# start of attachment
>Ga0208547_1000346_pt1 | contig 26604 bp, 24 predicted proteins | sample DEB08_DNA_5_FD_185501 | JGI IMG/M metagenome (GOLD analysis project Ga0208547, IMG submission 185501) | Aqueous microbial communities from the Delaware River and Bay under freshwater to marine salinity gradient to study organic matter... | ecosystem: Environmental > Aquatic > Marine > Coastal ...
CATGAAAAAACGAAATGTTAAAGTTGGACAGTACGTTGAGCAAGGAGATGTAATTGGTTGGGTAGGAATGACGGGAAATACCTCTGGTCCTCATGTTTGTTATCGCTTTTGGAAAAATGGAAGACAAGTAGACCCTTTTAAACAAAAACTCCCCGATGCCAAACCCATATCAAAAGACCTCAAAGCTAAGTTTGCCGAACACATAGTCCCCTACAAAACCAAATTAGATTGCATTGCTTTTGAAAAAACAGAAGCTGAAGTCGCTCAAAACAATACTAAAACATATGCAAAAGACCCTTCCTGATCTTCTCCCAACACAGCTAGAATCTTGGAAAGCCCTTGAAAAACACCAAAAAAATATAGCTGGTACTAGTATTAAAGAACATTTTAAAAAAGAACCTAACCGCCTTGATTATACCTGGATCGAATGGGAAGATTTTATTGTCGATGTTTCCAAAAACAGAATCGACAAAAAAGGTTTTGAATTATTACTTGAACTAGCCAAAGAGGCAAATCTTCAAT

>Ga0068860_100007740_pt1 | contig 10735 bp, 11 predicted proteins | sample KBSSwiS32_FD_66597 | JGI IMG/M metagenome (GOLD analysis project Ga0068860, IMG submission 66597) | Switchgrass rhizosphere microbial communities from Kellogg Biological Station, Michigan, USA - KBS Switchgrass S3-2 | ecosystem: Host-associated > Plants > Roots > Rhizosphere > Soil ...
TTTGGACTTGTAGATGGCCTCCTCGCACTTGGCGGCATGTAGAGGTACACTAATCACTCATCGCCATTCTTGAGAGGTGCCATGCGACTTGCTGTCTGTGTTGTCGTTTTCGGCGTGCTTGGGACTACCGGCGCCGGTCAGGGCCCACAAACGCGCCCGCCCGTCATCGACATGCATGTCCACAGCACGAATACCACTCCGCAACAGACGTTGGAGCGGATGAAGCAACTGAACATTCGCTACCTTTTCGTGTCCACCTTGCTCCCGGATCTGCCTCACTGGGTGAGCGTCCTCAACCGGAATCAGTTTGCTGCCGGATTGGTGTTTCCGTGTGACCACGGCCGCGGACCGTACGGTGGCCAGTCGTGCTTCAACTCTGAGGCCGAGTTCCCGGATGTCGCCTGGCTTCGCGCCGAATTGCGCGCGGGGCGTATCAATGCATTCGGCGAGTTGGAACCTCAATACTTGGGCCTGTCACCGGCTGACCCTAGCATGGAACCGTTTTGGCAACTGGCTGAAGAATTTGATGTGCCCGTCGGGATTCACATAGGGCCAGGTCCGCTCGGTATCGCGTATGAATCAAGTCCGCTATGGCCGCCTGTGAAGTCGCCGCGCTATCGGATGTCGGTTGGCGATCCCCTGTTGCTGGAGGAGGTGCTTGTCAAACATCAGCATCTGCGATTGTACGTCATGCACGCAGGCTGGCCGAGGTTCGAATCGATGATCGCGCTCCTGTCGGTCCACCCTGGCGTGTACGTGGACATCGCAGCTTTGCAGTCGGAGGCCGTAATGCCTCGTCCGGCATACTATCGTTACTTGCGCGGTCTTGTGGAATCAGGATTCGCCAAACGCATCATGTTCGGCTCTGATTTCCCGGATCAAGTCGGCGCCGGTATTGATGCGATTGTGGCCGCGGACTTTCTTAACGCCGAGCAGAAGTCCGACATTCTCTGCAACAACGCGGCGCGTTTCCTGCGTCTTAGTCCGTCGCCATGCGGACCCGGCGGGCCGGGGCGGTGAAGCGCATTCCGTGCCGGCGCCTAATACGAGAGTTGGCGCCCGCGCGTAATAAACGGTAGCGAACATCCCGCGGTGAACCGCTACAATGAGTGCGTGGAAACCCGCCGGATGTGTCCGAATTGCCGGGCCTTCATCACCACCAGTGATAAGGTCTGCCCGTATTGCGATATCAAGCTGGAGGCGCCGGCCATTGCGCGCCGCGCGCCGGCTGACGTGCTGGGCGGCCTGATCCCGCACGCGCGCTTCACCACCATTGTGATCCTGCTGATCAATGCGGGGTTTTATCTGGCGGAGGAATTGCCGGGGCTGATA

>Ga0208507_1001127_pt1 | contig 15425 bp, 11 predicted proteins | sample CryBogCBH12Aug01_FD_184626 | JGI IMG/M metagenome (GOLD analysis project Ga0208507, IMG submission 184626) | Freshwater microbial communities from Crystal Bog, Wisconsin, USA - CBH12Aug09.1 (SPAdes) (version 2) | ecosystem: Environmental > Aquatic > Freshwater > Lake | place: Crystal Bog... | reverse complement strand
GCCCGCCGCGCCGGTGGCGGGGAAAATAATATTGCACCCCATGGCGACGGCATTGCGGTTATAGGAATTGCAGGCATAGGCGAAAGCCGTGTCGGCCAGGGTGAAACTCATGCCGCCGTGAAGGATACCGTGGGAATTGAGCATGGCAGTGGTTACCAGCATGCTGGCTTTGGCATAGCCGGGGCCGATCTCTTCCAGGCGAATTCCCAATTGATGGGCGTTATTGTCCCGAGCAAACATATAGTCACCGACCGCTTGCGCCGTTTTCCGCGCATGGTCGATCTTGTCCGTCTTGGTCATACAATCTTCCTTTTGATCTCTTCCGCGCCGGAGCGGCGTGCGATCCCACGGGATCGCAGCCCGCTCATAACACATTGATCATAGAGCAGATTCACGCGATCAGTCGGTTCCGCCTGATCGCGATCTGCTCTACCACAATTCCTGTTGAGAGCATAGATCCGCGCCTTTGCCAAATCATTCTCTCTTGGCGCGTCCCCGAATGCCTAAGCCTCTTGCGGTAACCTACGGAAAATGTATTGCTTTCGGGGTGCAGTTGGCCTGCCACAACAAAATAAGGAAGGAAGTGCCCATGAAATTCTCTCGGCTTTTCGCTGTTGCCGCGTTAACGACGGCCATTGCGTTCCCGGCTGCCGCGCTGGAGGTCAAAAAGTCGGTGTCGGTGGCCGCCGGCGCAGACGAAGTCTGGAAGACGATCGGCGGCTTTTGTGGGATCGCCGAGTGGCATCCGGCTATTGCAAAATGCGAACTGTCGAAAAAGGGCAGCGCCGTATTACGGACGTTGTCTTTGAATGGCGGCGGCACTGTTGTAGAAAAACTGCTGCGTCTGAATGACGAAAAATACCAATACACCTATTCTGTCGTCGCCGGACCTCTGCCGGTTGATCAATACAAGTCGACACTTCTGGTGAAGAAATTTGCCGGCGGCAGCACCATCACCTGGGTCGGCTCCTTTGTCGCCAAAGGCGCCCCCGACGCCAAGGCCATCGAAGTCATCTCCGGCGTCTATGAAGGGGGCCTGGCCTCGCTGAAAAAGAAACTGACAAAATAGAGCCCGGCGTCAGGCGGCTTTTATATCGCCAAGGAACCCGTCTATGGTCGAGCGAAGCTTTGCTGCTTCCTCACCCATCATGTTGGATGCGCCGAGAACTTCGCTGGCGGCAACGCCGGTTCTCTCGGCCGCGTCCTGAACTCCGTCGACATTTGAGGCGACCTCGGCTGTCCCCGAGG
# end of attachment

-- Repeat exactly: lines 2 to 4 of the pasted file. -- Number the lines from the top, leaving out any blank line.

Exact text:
CATGAAAAAACGAAATGTTAAAGTTGGACAGTACGTTGAGCAAGGAGATGTAATTGGTTGGGTAGGAATGACGGGAAATACCTCTGGTCCTCATGTTTGTTATCGCTTTTGGAAAAATGGAAGACAAGTAGACCCTTTTAAACAAAAACTCCCCGATGCCAAACCCATATCAAAAGACCTCAAAGCTAAGTTTGCCGAACACATAGTCCCCTACAAAACCAAATTAGATTGCATTGCTTTTGAAAAAACAGAAGCTGAAGTCGCTCAAAACAATACTAAAACATATGCAAAAGACCCTTCCTGATCTTCTCCCAACACAGCTAGAATCTTGGAAAGCCCTTGAAAAACACCAAAAAAATATAGCTGGTACTAGTATTAAAGAACATTTTAAAAAAGAACCTAACCGCCTTGATTATACCTGGATCGAATGGGAAGATTTTATTGTCGATGTTTCCAAAAACAGAATCGACAAAAAAGGTTTTGAATTATTACTTGAACTAGCCAAAGAGGCAAATCTTCAAT

>Ga0068860_100007740_pt1 | contig 10735 bp, 11 predicted proteins | sample KBSSwiS32_FD_66597 | JGI IMG/M metagenome (GOLD analysis project Ga0068860, IMG submission 66597) | Switchgrass rhizosphere microbial communities from Kellogg Biological Station, Michigan, USA - KBS Switchgrass S3-2 | ecosystem: Host-associated > Plants > Roots > Rhizosphere > Soil ...
TTTGGACTTGTAGATGGCCTCCTCGCACTTGGCGGCATGTAGAGGTACACTAATCACTCATCGCCATTCTTGAGAGGTGCCATGCGACTTGCTGTCTGTGTTGTCGTTTTCGGCGTGCTTGGGACTACCGGCGCCGGTCAGGGCCCACAAACGCGCCCGCCCGTCATCGACATGCATGTCCACAGCACGAATACCACTCCGCAACAGACGTTGGAGCGGATGAAGCAACTGAACATTCGCTACCTTTTCGTGTCCACCTTGCTCCCGGATCTGCCTCACTGGGTGAGCGTCCTCAACCGGAATCAGTTTGCTGCCGGATTGGTGTTTCCGTGTGACCACGGCCGCGGACCGTACGGTGGCCAGTCGTGCTTCAACTCTGAGGCCGAGTTCCCGGATGTCGCCTGGCTTCGCGCCGAATTGCGCGCGGGGCGTATCAATGCATTCGGCGAGTTGGAACCTCAATACTTGGGCCTGTCACCGGCTGACCCTAGCATGGAACCGTTTTGGCAACTGGCTGAAGAATTTGATGTGCCCGTCGGGATTCACATAGGGCCAGGTCCGCTCGGTATCGCGTATGAATCAAGTCCGCTATGGCCGCCTGTGAAGTCGCCGCGCTATCGGATGTCGGTTGGCGATCCCCTGTTGCTGGAGGAGGTGCTTGTCAAACATCAGCATCTGCGATTGTACGTCATGCACGCAGGCTGGCCGAGGTTCGAATCGATGATCGCGCTCCTGTCGGTCCACCCTGGCGTGTACGTGGACATCGCAGCTTTGCAGTCGGAGGCCGTAATGCCTCGTCCGGCATACTATCGTTACTTGCGCGGTCTTGTGGAATCAGGATTCGCCAAACGCATCATGTTCGGCTCTGATTTCCCGGATCAAGTCGGCGCCGGTATTGATGCGATTGTGGCCGCGGACTTTCTTAACGCCGAGCAGAAGTCCGACATTCTCTGCAACAACGCGGCGCGTTTCCTGCGTCTTAGTCCGTCGCCATGCGGACCCGGCGGGCCGGGGCGGTGAAGCGCATTCCGTGCCGGCGCCTAATACGAGAGTTGGCGCCCGCGCGTAATAAACGGTAGCGAACATCCCGCGGTGAACCGCTACAATGAGTGCGTGGAAACCCGCCGGATGTGTCCGAATTGCCGGGCCTTCATCACCACCAGTGATAAGGTCTGCCCGTATTGCGATATCAAGCTGGAGGCGCCGGCCATTGCGCGCCGCGCGCCGGCTGACGTGCTGGGCGGCCTGATCCCGCACGCGCGCTTCACCACCATTGTGATCCTGCTGATCAATGCGGGGTTTTATCTGGCGGAGGAATTGCCGGGGCTGATA